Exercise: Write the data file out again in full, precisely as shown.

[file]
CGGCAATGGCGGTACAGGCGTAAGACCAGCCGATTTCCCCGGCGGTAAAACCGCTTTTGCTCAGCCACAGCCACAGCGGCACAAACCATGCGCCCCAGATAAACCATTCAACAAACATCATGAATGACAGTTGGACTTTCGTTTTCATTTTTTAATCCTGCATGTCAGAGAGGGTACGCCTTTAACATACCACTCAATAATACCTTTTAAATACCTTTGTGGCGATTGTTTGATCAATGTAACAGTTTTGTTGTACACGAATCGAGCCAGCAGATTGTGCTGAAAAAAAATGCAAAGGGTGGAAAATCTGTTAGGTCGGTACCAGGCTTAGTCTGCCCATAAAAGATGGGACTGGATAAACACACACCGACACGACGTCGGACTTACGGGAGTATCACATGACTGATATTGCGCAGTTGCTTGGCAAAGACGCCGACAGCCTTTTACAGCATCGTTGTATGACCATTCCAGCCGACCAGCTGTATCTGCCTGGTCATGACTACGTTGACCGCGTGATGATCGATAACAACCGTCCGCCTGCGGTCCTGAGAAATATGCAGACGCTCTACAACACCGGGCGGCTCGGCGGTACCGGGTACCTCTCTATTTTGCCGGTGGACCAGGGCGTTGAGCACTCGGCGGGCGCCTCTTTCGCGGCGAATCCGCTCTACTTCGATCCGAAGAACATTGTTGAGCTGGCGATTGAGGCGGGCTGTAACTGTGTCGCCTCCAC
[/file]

CGGCAATGGCGGTACAGGCGTAAGACCAGCCGATTTCCCCGGCGGTAAAACCGCTTTTGCTCAGCCACAGCCACAGCGGCACAAACCATGCGCCCCAGATAAACCATTCAACAAACATCATGAATGACAGTTGGACTTTCGTTTTCATTTTTTAATCCTGCATGTCAGAGAGGGTACGCCTTTAACATACCACTCAATAATACCTTTTAAATACCTTTGTGGCGATTGTTTGATCAATGTAACAGTTTTGTTGTACACGAATCGAGCCAGCAGATTGTGCTGAAAAAAAATGCAAAGGGTGGAAAATCTGTTAGGTCGGTACCAGGCTTAGTCTGCCCATAAAAGATGGGACTGGATAAACACACACCGACACGACGTCGGACTTACGGGAGTATCACATGACTGATATTGCGCAGTTGCTTGGCAAAGACGCCGACAGCCTTTTACAGCATCGTTGTATGACCATTCCAGCCGACCAGCTGTATCTGCCTGGTCATGACTACGTTGACCGCGTGATGATCGATAACAACCGTCCGCCTGCGGTCCTGAGAAATATGCAGACGCTCTACAACACCGGGCGGCTCGGCGGTACCGGGTACCTCTCTATTTTGCCGGTGGACCAGGGCGTTGAGCACTCGGCGGGCGCCTCTTTCGCGGCGAATCCGCTCTACTTCGATCCGAAGAACATTGTTGAGCTGGCGATTGAGGCGGGCTGTAACTGTGTCGCCTCCAC